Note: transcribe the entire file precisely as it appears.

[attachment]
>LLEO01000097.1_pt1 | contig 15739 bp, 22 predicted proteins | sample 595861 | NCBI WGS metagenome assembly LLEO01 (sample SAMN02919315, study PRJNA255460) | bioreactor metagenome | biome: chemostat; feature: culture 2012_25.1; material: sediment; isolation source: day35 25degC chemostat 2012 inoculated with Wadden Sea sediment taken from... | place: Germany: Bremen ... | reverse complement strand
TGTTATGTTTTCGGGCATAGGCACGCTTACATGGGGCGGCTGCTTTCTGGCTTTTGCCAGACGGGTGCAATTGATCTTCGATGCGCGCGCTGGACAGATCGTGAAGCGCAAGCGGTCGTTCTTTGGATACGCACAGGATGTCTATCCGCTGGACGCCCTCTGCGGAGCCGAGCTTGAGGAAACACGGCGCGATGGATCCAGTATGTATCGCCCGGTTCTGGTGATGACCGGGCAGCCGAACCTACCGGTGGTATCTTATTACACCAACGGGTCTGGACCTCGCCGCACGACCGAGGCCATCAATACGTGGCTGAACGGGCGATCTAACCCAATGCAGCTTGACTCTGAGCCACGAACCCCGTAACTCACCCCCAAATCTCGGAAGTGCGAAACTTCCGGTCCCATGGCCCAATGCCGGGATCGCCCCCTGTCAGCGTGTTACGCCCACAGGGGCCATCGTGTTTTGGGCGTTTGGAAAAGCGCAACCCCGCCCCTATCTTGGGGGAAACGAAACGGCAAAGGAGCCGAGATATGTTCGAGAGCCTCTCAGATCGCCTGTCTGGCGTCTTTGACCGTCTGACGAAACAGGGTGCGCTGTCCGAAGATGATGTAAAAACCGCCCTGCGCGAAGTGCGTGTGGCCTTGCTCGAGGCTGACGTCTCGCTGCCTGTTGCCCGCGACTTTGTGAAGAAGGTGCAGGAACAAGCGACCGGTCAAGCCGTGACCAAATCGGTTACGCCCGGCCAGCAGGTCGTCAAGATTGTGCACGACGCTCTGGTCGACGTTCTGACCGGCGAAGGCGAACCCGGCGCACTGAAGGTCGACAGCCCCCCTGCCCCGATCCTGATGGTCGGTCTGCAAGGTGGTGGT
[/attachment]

>LLEO01000097.1_pt1 | contig 15739 bp, 22 predicted proteins | sample 595861 | NCBI WGS metagenome assembly LLEO01 (sample SAMN02919315, study PRJNA255460) | bioreactor metagenome | biome: chemostat; feature: culture 2012_25.1; material: sediment; isolation source: day35 25degC chemostat 2012 inoculated with Wadden Sea sediment taken from... | place: Germany: Bremen ... | reverse complement strand
TGTTATGTTTTCGGGCATAGGCACGCTTACATGGGGCGGCTGCTTTCTGGCTTTTGCCAGACGGGTGCAATTGATCTTCGATGCGCGCGCTGGACAGATCGTGAAGCGCAAGCGGTCGTTCTTTGGATACGCACAGGATGTCTATCCGCTGGACGCCCTCTGCGGAGCCGAGCTTGAGGAAACACGGCGCGATGGATCCAGTATGTATCGCCCGGTTCTGGTGATGACCGGGCAGCCGAACCTACCGGTGGTATCTTATTACACCAACGGGTCTGGACCTCGCCGCACGACCGAGGCCATCAATACGTGGCTGAACGGGCGATCTAACCCAATGCAGCTTGACTCTGAGCCACGAACCCCGTAACTCACCCCCAAATCTCGGAAGTGCGAAACTTCCGGTCCCATGGCCCAATGCCGGGATCGCCCCCTGTCAGCGTGTTACGCCCACAGGGGCCATCGTGTTTTGGGCGTTTGGAAAAGCGCAACCCCGCCCCTATCTTGGGGGAAACGAAACGGCAAAGGAGCCGAGATATGTTCGAGAGCCTCTCAGATCGCCTGTCTGGCGTCTTTGACCGTCTGACGAAACAGGGTGCGCTGTCCGAAGATGATGTAAAAACCGCCCTGCGCGAAGTGCGTGTGGCCTTGCTCGAGGCTGACGTCTCGCTGCCTGTTGCCCGCGACTTTGTGAAGAAGGTGCAGGAACAAGCGACCGGTCAAGCCGTGACCAAATCGGTTACGCCCGGCCAGCAGGTCGTCAAGATTGTGCACGACGCTCTGGTCGACGTTCTGACCGGCGAAGGCGAACCCGGCGCACTGAAGGTCGACAGCCCCCCTGCCCCGATCCTGATGGTCGGTCTGCAAGGTGGTGGT